New schools created since 2002 have outperformed others in the New York City public school system, Schools Chancellor Joel Klein says in the just released 2010 high school progress report.
In the fourth annual progress reports for 422 New York City public high schools issued last week, the chancelor said that “after years of steadily rising graduation rates and increasing numbers of students on track to complete high school in four years, the city raised the bar for high schools to earn higher grades.
Even with a higher standard, the report said, “the distribution of grades is similar to last year’s.” In all, 40 percent of high schools earned As, 29 percent Bs, 21 percent Cs, seven percent Ds, and three percent Fs. Last year, 45 percent earned As, 29 percent Bs, 19 percent Cs, seven percent Ds, and less than one percent Fs.
The chancellor made the announcement at Manhattan Bridges High School—one of the highest-scoring high schools in the city, where he was joined by Council of School Supervisors and Administrators President Ernest Logan, Deputy Chancellor for Performance and Accountability Shael Polakow-Suransky, and Manhattan Bridges Principal Mirza Sanchez Medina.
High school progress report grades are based on student attendance rates, progress toward graduation and graduation rates, and the results of parent, student and teacher surveys. Overall, this year’s progress peports showed students improving across these measures, with schools opened since 2002 leading the way.
The Department of Educatin says the results reflect the success of a sustained small school initiative that has created nearly 500 new schools over the past eight years, nearly 300 of which serve high school students.
“The strong showing of these schools is consistent with a report published last year by the research firm MDRC, which showed that New York City’s new, small schools had outperformed other schools on key measures,” according to the report..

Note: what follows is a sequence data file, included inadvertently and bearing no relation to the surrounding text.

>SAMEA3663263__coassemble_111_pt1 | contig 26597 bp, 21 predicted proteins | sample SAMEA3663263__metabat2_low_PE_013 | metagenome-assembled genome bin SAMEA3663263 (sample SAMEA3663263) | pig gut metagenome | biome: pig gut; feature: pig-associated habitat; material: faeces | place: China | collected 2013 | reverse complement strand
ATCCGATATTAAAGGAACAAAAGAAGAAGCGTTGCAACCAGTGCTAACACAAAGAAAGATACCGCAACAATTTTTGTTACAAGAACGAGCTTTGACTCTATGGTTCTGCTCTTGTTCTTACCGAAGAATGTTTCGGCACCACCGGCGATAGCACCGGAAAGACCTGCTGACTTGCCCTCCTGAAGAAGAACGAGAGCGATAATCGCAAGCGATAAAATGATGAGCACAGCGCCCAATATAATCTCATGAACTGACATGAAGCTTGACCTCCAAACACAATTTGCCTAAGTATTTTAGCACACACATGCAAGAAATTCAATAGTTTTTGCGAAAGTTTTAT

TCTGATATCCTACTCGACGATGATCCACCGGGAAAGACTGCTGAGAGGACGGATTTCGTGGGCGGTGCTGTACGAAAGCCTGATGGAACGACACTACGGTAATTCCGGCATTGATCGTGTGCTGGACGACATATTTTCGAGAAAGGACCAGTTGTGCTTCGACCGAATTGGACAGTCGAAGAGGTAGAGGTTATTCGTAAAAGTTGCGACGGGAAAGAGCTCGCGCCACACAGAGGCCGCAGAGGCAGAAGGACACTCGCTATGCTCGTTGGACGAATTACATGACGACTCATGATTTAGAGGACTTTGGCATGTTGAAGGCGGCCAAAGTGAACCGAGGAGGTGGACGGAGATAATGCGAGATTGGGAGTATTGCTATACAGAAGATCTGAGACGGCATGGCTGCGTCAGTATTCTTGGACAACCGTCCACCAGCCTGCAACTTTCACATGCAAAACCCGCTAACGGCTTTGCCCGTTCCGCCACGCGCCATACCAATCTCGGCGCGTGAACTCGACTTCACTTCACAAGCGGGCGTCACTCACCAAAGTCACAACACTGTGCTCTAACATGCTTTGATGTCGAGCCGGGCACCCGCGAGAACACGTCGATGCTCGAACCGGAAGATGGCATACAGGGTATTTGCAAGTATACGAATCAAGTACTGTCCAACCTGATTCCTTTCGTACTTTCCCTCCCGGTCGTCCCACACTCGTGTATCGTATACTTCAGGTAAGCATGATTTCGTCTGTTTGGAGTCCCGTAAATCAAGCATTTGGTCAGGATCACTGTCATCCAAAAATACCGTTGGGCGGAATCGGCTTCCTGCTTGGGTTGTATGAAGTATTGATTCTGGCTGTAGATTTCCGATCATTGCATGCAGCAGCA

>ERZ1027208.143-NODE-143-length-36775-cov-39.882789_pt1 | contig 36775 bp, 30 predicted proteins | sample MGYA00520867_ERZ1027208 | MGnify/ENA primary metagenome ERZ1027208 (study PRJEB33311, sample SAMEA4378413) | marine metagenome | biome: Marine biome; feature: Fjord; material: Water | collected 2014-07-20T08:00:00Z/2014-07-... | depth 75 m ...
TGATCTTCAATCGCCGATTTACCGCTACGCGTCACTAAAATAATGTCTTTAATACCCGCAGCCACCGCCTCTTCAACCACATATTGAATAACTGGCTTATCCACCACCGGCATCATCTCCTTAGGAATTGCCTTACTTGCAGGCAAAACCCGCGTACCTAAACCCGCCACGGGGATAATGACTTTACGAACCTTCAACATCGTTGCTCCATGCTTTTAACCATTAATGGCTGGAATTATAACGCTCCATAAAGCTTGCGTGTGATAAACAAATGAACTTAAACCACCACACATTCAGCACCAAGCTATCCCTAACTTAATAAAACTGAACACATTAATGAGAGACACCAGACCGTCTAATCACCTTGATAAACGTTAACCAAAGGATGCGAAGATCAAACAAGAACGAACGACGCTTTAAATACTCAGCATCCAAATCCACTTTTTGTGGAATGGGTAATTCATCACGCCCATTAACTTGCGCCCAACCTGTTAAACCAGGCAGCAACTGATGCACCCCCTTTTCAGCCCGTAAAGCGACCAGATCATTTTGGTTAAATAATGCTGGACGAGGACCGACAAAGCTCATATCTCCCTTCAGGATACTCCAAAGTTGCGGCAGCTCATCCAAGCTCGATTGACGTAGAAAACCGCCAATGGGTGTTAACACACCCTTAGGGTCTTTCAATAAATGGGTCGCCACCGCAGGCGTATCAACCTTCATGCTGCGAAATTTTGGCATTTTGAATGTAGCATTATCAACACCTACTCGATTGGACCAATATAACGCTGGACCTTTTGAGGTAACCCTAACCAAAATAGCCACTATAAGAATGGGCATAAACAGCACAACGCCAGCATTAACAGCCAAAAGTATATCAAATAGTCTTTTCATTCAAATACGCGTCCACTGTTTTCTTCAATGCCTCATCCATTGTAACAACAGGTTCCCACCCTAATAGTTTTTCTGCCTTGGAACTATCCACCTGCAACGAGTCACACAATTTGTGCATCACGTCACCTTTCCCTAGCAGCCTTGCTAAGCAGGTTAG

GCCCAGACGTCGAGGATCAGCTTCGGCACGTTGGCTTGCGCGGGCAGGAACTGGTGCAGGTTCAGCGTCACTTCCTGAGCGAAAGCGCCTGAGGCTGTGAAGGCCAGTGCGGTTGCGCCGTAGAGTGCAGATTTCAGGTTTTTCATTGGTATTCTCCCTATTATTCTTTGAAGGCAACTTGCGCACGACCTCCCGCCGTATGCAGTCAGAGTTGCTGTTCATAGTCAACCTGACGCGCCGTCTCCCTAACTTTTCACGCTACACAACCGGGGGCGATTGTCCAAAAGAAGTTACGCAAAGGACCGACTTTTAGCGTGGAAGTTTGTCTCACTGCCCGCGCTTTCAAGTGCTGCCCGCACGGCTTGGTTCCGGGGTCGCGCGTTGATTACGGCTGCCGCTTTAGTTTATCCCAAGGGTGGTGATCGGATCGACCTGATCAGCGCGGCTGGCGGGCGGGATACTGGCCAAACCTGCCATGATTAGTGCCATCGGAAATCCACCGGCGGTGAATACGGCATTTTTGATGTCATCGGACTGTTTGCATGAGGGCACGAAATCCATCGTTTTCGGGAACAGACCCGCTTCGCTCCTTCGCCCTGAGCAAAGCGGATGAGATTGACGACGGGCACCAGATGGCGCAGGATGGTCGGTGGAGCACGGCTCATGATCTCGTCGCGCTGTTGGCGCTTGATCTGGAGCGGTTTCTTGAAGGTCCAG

“As we step up our efforts to prepare every graduate for college or careers, there are encouraging signs of progress—more kids are earning credits on time and passing Regents exams, and there’s no sign of letting up,” Klein said. “By creating more small high schools and rewarding progress, we’re much closer to our achievement goals.”
For the first time this year, families will have access to new, one-page summaries that make it easier to understand their school’s strengths and weaknesses. These Progress Report Overviews are designed to highlight clearly the key measures by which schools are graded: student progress, student performance, and school environment. The overviews also provide a brief explanation of how each measure is calculated and describe any additional credit earned by the school for success with English language learners, students with disabilities, and low-performing students.
“This year’s Progress Report results show that many more City students are making tremendous progress—a credit to the hard work of our principals, teachers, parents, and students,” Deputy Chancellor Polakow-Suransky said. “Our next challenge is to make sure our schools are also preparing students for success beyond high school. To that end, this school year we’re introducing college readiness measures into the high school Progress Reports to track how well our high schools are meeting this more rigorous standard.”